Review: “Heaven”

One seemingly ordinary day last week, Depeche Mode fans woke to find our email inboxes and social media feeds exploding. “Heaven” had leaked a day early! Happy Christmas!

For me, it took an incredible amount of discipline not to listen or download it. I’ll save the details why I would wait for another post, but when the powers that be were forced to Kevin & Bean the go-ahead to play and stream the song a day early to mitigate the leaks, there was no sense in waiting. I gave in.

It was love at first listen.

My first thought went something like this: “Uh, is that a Casio loop..??” But when the pianos and vocals kicked in, the song took me away on a journey. I’m a very visual person, and I tend to see good songs play out in my head like music videos or geometric shapes and colors. This song certainly came across as a narrative – full of dynamism and motion that I find difficult to describe verbally. Like a dream where one is falling. Flying. And falling again. Floating. Suspended in water, and dissolving into bubbles. If this sounds weird and esoteric, I’m not sorry. I like my wacky artist brain. The power behind the vocals blew me away, and the atmosphere permeated my soul in the way that very few bands besides Depeche Mode can do. The song is very encompassing, and calming. One of those songs that makes you forget stress and fear, and accept the world for what it is.

When I put the visuals on hold for a minute, I am able to acknowledge that this song is the closest to 70s rock the band has ever been. And not Rod Stewart like they said in interviews (WTF, guys). The prominent, gut-stirring guitar lines are reminiscent of classic legends Pink Floyd (tied for my favorite band before I found DM) and a little Led Zeppelin, even. I sensed a bit of The Doors, too. All are fine by me. I love that the band are exploring unexpected influences and sounds. It’s what they have always done best. There are the signature sounds of DM woven throughout – clinky and clanky metallic sounds, Martin’s favorite green Gretsch, and one of Dave’s best vocals ever. I have really missed hearing his voice like this – Exciter was the last time he really belted it out in this way for Depeche Mode. There was “In Chains”, bit even that was a different style/key. After the Soulsavers album, I was really, really hoping we’d get some vocals like these on the DM record and I got my wish.

The weakest part of the song are the downplayed percussion loops. They come across a bit weak. If Christian had recorded for the studio, I think the song would be rounded out much better.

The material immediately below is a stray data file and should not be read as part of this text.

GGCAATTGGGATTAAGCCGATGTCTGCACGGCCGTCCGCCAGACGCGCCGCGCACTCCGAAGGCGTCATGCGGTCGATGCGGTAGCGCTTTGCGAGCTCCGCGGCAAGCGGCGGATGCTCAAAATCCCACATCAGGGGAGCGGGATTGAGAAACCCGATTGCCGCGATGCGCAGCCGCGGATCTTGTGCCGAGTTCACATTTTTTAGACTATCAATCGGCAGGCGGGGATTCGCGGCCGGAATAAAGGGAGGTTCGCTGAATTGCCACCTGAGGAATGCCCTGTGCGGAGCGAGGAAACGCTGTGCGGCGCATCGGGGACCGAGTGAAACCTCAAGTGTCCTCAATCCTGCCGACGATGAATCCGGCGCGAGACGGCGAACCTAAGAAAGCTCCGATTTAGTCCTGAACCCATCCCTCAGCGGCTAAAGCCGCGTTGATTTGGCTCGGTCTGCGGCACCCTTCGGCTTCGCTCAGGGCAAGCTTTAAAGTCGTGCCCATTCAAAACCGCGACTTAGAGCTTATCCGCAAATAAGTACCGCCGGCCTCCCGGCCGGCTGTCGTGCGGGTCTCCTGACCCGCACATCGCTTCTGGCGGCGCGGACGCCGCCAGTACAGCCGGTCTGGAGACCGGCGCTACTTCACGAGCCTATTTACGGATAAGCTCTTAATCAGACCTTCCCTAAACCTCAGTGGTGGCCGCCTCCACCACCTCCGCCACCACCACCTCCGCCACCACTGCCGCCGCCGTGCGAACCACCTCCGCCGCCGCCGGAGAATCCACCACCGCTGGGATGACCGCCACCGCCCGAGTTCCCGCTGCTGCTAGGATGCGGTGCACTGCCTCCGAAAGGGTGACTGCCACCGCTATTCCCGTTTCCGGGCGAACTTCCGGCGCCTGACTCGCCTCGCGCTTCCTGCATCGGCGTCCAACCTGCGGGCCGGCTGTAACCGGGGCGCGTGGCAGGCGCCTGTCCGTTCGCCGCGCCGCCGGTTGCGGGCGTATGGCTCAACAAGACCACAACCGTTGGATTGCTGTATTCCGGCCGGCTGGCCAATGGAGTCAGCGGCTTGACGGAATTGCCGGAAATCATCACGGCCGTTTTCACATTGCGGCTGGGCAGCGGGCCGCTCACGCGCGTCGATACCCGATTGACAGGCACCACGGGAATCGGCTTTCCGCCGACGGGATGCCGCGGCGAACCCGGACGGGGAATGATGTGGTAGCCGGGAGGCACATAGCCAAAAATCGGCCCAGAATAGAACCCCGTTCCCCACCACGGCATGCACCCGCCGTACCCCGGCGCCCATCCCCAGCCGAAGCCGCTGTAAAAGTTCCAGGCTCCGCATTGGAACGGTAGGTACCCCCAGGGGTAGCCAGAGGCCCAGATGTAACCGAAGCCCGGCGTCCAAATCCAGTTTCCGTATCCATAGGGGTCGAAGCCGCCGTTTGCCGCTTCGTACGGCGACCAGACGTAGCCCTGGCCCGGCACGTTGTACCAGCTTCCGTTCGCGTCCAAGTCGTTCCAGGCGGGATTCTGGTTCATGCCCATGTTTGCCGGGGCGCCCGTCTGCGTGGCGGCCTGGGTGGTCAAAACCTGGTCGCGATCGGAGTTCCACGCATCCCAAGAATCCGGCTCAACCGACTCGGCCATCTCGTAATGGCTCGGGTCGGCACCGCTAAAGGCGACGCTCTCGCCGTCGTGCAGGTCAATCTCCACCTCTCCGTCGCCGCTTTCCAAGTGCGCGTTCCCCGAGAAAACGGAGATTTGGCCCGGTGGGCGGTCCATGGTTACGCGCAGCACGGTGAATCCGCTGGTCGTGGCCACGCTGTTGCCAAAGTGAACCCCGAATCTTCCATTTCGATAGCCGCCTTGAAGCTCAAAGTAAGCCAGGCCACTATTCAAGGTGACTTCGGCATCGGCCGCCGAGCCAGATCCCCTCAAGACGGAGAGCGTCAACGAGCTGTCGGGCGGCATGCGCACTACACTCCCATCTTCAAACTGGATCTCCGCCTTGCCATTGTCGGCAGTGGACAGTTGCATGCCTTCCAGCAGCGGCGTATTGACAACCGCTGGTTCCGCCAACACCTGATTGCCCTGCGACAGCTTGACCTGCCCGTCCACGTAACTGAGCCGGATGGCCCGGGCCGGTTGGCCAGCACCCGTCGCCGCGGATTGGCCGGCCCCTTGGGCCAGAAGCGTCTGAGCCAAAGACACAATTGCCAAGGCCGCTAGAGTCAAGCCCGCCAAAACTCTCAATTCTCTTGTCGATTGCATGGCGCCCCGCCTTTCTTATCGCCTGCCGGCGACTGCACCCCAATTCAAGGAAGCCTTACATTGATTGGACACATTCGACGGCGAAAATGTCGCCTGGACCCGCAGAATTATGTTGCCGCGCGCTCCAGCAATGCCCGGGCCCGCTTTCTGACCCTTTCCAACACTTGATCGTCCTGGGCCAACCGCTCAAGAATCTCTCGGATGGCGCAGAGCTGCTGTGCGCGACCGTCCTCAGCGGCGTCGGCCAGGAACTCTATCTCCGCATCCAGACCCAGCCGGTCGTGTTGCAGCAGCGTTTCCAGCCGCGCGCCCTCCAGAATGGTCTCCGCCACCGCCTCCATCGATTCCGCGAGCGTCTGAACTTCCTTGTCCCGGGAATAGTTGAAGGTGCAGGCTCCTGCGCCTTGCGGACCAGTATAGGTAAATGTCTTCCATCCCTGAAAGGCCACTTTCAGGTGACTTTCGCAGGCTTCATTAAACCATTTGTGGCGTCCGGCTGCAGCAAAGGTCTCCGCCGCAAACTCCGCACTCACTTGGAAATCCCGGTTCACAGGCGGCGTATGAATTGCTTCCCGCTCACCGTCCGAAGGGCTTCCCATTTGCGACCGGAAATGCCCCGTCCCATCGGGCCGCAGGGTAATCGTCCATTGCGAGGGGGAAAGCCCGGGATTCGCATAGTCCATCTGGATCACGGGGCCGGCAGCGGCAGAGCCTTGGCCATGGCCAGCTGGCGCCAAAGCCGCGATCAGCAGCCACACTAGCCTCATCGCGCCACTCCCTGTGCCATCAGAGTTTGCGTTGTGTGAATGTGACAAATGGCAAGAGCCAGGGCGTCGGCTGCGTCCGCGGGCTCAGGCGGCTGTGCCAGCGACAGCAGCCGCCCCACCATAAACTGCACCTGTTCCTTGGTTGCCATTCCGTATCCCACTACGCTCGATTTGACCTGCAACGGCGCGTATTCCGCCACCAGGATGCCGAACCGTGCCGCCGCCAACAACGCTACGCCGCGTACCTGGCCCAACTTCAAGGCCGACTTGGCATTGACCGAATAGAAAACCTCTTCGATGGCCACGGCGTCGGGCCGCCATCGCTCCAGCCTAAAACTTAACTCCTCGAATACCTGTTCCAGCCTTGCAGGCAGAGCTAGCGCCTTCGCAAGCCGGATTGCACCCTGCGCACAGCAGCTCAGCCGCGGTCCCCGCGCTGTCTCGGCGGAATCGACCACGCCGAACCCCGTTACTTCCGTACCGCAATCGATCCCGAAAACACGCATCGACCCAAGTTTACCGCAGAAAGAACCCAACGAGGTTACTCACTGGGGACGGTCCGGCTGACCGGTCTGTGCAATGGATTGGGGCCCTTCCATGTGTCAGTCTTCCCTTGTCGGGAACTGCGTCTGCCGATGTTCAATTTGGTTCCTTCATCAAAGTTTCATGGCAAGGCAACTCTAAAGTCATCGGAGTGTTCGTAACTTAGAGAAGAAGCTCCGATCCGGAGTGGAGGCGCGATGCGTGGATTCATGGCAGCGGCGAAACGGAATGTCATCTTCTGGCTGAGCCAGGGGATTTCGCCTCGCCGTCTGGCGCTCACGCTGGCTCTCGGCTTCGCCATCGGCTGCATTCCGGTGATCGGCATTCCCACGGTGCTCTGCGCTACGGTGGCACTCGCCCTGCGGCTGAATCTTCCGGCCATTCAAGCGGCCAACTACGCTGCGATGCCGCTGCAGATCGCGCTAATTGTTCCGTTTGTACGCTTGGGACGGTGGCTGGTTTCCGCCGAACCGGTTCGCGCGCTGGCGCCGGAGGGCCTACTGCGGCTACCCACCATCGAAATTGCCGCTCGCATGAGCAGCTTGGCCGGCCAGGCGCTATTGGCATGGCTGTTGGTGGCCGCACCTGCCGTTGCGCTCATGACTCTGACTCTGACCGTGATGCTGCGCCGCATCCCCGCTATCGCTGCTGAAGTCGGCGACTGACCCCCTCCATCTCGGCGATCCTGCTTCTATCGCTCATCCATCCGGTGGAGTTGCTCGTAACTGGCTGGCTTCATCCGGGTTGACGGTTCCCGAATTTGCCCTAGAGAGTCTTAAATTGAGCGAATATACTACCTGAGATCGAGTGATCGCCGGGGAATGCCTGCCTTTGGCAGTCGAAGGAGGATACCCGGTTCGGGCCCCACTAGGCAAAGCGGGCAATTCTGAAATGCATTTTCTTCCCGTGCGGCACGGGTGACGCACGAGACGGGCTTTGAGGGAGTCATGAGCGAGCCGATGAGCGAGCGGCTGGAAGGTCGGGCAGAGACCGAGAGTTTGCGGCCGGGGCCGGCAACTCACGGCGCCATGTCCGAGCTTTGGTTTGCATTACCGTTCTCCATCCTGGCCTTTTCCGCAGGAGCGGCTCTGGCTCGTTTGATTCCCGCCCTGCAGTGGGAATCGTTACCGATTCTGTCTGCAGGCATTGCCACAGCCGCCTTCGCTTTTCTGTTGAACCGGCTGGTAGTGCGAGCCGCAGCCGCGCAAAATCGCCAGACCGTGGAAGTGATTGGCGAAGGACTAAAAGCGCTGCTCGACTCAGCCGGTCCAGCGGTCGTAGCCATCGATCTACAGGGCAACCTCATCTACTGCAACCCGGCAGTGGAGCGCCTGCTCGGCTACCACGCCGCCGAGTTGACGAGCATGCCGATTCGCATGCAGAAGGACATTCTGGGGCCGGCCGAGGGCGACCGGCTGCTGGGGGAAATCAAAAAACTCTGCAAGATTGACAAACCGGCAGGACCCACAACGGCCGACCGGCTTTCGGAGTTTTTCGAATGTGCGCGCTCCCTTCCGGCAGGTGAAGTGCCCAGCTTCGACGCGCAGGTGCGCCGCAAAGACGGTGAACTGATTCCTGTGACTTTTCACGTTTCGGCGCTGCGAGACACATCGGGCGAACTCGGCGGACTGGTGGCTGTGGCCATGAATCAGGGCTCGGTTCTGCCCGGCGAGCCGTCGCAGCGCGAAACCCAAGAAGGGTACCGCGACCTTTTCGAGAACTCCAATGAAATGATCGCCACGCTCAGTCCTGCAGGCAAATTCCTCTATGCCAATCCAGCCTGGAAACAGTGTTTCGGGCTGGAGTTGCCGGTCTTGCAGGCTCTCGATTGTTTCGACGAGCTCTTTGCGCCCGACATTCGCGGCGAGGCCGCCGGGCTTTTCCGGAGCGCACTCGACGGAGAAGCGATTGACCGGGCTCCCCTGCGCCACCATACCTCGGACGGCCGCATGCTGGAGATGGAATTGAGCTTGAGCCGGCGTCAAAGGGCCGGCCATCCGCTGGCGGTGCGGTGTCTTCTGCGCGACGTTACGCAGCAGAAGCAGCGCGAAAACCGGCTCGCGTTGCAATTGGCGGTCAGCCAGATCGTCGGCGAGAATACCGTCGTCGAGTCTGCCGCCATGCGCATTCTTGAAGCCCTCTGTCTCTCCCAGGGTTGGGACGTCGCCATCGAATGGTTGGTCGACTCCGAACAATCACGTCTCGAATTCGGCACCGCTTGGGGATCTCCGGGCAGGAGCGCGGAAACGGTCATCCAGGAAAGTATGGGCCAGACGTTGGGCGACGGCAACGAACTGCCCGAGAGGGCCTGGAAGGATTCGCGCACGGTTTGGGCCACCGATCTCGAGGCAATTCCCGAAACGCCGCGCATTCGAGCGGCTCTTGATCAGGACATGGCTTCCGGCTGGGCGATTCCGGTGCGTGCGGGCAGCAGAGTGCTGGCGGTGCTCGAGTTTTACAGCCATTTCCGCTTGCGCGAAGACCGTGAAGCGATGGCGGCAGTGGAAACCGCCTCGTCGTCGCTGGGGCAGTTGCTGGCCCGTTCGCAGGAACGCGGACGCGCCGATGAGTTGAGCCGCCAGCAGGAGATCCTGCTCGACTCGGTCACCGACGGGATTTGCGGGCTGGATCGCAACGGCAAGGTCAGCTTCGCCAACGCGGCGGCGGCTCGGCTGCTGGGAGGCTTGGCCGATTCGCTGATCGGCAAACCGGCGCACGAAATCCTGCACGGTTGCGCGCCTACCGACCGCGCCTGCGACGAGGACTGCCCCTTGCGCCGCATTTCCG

A lot of hardcore fans have spent some hours dissecting the technical aspects of the song – I was abducted by my visual muse. I react first to how a song’s sound affects me emotionally. Lyrics come second. Technical things last. This is also why I absolutely loved All That’s Mine (next on the review list).

I’ll delve a little more into the lyrics and themes of the song when I review Timothy Saccenti’s video later in the week, but overall, combined with “Angel” I am over the moon excited for the new album. I am happy to see DM experimenting with sounds and styles outside their genre and putting their own spin on it. Blues? Soul? 70s rock? Bring it on. Even though they’ve always done this, it seems certain fans and critics are never happy – when they stay in the box, people call them old and stayed. When they leave the box, people wonder what the heck they were thinking. Personally, I’m glad the band never cared much for what other people think. “Stay hungry, stay foolish,” as Steve Jobs used to say.

Rating: 4.5/5
With “Heaven,” Depeche somehow manages to capture new, different and familiar in one package – heavy guitars, downplayed electronics, surfing ever so close to blues and soul-infused classic rock, but with the blow-out vocals and arresting atmospheres that we all know and love.  I am very interested to hear how this plays out live with Christian on drums.


Amanda is an enthusiastic, globe-trotting Mode fan who discovered the band in late 1998. Although she often feels like she got a late start in the Depeche Mode's career, she's survived nearly 20 years of the fandom, five new albums and multiple meetings with her love for the band intact (and stronger than ever). Amanda is a life-long creative, a classically trained graphic designer, working professionally as a User Experience Designer for one of the world's largest technology companies. When not at work or traveling for Depeche, she enjoys character illustration, comics, movies and Japanese Culture. And cats. Lots of Cats.